Wax Show ‘n’ Tell
Hindawi Limited & Coko Announce Partnership
Coko & eLife partner on first PubSweet fueled journals submission & peer-review platform
Seeding a New Ecosystem: open infrastructure
Take Editoria for a spin
Making decisions in a small team and keeping it fun
A look at the future of journals with xpub
Editoria 1.1: Meet the Automagic Book Builder
A sneak peak at what’s next for PubSweet
Travel the long and winding road to PubSweet
Ink 1.0 is here!
Baby steps to user-centric open source development
Why we’re all in open source now
Getting Started with Coko
Editoria 1.0 preview
Preprints won’t just publish themselves: Why we need centralized services for preprints
INK – the file conversion engine
How we’re building the ‘mountain chalet’ of complex conversions
Sowing the seeds for change in scholarly publishing
Open Source Alliance for Open Science
Editoria Newsletter Out Now!
INK client upgrade
All About INK (explained with cake)
Track Changes (Request for Comments)
Book on Open Source Product Development Method Released!
Italics, Buenos Aires and Coko?
Editoria Update
Where we are with File Conversion
A Typescript for the Web
Coko Celebrates Year One
Editoria – Scholarly Monograph Platform
Adam Hyde’s Blog
Introducing Christos
Introducing Yannis
New PubSweet release
Attribution in Open Source Projects
Open Source for Open Access
Reimagining Preprints: a new generation of early sharing
Introducing Stencila and Nokome Bentley
Reimagining Publishing
Introducing Charlie
PubSweet 1.0 “Science Blogger” alpha 2
PubSweet 1.0 “Science Blogger” alpha, INK 1.0 alpha RELEASES!!!
Collaborative Product Development
Publishing for reproducibility: collaborative input and networked output
Substance Consortium
UCP & CDL Announcement
Release 0.2.0 is here!
CKF receives funding from the Gordon and Betty Moore Foundation to transform research communication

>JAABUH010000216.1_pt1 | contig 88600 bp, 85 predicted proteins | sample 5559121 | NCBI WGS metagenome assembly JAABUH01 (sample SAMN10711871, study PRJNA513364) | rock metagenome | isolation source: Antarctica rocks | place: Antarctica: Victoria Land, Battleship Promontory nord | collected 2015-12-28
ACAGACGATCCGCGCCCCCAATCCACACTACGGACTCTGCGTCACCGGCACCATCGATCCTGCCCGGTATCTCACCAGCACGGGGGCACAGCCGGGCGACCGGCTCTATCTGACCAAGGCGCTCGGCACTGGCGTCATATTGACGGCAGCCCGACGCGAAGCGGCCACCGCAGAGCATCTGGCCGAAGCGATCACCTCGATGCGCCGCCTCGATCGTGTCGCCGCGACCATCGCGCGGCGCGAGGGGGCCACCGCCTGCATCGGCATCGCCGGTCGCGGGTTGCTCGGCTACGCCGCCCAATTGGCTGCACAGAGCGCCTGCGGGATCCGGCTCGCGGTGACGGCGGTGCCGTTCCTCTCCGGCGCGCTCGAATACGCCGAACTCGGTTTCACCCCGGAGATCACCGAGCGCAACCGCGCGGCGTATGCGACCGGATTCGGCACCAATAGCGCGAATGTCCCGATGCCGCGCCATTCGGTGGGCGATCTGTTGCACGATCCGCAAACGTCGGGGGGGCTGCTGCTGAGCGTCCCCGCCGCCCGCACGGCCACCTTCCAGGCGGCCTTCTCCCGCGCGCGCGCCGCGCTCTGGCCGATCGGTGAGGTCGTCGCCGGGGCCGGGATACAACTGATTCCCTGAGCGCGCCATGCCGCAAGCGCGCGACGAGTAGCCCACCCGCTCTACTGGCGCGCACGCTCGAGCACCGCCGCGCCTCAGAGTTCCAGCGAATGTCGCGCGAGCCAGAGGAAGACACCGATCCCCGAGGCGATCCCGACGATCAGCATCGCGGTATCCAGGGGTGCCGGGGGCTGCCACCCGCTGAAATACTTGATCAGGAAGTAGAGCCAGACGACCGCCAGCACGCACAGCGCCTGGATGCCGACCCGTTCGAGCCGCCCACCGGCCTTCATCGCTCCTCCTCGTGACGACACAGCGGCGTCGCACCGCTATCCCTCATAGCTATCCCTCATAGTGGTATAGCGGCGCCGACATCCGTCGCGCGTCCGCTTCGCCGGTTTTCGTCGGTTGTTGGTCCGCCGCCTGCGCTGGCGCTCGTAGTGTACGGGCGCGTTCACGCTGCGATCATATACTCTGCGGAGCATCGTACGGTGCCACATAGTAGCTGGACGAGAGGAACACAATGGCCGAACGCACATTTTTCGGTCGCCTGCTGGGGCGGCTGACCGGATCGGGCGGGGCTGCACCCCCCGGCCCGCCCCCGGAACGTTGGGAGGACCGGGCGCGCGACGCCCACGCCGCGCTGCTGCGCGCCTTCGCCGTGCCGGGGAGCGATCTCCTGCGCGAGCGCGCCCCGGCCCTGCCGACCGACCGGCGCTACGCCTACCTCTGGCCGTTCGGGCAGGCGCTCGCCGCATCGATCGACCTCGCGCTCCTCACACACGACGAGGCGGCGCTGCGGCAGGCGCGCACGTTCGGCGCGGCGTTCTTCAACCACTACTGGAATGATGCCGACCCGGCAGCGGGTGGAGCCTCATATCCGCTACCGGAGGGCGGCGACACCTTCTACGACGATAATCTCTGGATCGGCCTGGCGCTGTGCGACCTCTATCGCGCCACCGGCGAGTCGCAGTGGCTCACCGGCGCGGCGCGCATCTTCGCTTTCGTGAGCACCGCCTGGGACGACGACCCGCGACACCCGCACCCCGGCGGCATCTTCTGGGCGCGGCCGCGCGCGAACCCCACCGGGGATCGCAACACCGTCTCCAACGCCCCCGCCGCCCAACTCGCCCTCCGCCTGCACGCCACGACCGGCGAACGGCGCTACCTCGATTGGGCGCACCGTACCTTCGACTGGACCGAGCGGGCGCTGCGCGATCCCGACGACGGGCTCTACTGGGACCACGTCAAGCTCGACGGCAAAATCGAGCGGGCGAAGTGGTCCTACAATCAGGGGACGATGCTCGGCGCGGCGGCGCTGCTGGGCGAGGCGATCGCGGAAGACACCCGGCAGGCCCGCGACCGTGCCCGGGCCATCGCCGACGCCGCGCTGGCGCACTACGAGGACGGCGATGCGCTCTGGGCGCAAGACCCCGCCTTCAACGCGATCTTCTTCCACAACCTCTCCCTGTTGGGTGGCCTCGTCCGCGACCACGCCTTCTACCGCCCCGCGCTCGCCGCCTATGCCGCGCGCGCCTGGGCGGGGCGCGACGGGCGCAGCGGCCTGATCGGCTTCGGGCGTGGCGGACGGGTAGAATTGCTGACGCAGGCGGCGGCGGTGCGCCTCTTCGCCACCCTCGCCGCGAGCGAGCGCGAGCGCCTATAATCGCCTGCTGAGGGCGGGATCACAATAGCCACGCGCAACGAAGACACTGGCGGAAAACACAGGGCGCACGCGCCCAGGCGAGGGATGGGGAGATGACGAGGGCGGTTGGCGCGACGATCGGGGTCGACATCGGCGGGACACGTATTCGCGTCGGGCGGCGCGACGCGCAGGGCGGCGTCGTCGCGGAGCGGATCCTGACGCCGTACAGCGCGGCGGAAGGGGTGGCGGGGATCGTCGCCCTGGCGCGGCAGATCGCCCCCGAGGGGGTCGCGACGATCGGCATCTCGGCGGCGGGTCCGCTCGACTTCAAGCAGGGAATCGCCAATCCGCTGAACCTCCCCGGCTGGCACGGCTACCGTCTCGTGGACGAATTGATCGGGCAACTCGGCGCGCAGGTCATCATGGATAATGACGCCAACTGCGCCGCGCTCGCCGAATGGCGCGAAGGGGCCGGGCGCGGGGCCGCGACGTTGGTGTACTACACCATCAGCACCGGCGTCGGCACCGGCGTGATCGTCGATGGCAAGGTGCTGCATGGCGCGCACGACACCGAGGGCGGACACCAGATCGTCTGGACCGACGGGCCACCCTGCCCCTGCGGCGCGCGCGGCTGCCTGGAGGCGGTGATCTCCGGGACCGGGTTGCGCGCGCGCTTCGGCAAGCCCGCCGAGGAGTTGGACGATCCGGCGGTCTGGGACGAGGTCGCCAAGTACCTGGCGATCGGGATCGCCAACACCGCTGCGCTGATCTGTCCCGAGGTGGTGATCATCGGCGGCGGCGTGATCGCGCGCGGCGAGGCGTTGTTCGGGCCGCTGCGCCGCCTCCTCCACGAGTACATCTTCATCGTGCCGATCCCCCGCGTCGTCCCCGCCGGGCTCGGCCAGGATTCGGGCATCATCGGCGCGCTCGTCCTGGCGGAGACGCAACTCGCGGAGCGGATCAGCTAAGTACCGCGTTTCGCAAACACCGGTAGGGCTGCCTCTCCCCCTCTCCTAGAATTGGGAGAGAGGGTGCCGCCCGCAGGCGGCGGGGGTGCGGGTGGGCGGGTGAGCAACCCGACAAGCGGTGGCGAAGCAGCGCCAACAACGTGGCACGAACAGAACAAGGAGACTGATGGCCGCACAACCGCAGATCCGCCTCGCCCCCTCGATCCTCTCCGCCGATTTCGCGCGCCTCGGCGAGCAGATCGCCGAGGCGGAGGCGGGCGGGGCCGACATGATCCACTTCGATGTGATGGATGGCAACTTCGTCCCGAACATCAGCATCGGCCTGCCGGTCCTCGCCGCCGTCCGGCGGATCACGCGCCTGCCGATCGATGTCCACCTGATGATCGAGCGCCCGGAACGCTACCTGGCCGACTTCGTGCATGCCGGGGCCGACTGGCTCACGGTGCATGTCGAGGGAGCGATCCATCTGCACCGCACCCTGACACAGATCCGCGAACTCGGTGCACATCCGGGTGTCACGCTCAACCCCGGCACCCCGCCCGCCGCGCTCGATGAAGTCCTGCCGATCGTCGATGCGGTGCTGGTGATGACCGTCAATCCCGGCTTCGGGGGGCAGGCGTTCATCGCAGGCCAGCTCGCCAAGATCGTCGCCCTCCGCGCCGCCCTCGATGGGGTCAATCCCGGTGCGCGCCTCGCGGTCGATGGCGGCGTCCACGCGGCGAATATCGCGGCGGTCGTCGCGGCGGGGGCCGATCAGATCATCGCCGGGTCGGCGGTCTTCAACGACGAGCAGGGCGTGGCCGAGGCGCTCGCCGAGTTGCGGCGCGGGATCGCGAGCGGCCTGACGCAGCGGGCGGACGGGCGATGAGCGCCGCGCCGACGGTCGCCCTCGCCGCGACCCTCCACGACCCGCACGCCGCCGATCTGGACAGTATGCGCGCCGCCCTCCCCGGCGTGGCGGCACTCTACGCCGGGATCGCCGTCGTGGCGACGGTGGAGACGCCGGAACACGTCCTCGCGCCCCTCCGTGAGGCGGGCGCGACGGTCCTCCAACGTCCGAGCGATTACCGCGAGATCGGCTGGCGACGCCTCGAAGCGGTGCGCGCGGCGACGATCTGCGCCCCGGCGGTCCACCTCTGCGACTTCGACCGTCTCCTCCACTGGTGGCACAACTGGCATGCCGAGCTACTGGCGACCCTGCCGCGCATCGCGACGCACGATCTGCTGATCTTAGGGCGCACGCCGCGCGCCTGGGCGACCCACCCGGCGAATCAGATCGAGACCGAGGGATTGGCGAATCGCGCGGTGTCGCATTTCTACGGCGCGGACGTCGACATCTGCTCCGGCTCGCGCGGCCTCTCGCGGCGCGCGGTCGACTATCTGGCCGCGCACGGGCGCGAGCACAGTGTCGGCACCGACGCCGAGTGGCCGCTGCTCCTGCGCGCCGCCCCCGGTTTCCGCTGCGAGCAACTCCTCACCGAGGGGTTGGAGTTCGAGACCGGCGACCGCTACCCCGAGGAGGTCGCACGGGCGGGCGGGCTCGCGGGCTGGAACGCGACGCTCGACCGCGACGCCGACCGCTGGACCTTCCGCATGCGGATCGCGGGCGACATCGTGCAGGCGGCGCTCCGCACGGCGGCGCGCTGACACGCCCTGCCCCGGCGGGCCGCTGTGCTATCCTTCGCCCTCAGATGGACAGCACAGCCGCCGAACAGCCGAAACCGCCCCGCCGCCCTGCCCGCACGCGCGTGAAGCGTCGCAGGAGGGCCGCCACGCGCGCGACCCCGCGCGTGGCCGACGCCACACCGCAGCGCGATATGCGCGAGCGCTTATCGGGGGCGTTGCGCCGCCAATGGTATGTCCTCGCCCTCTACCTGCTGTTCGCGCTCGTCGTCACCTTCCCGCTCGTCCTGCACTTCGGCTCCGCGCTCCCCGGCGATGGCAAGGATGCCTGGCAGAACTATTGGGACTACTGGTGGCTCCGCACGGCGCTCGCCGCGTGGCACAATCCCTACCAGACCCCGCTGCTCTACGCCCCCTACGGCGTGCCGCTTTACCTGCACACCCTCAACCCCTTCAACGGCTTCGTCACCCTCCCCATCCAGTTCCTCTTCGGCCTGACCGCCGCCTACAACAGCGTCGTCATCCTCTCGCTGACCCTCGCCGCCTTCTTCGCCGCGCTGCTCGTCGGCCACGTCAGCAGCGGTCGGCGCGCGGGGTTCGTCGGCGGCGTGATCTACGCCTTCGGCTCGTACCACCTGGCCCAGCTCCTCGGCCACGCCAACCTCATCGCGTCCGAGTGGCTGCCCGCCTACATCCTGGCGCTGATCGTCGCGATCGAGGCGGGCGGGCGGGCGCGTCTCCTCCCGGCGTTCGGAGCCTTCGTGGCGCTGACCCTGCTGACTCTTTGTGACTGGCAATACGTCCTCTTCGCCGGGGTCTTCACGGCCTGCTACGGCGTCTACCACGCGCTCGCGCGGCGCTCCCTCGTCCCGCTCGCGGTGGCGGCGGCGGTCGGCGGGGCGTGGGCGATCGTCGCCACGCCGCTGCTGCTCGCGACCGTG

Technology Slows Down Science
[tech post] CSS and Drop Caps
Vote for the pubsweet logo!
Introducing Substance
Digging Collaboration and Cooperation: Code for a New Era
Coko 2015
PubSweet 0.1 Release
Coko Resources
Making science writing smarter
What I Have Learned About Building Community
Introducing the Tech Team
Knowledge and Communication
PKP and CKF Strategic Alliance
CKF Launches
August 8, 2017

Editoria 1.1: Meet the Automagic Book Builder

Scholarly ebook production today typically involves a lot of manual work: there are times when a production editor is cobbling together files, images and other sources in a way that’s inefficiently artisanal.

Enter the “Automagic Book Builder,” one of the standout features in Editoria 1.1. The feature was designed by Kate Warne and Cindy Fulton, two production editors at UCPress, and built by Coko developer Yannis Barlas.

“This feature means that a production editor can simply ‘point’ Editoria at a directory of MS Word files, which is what they are used to working with, press ‘upload’ and the book will be built for them in the correct structure,” says Coko co-founder Adam Hyde.

This “magic” is part of the Editoria design philosophy that helps publishers move their book production workflow from the desktop and into the web with minimal fuss.

Also coming in Editoria 1.1 is a diacritics interface. Also designed by a UCPress staff member — Juliana Froggatt — and built by Coko dev Christos Kokosias. Often copy editors browse Wikipedia to find the special characters they need, then copy and paste them into a book. Now, instead of stopping their workflow, editors will be able to search for and assign those characters (whether they are umlauts, cedillas or em dashes) from an interface inside the Editoria editor.  (Similar approaches are typically missing a search interface.)

“It’s a small thing, but an example of how we’re invested in a thoughtful approach to systems design,” Hyde says. “It’s these subtleties that make Editoria speak more to publishing houses and the inner workings of what they do.”

You can read more about these upcoming features over on his blog and stay tuned for more on Editoria 1.1.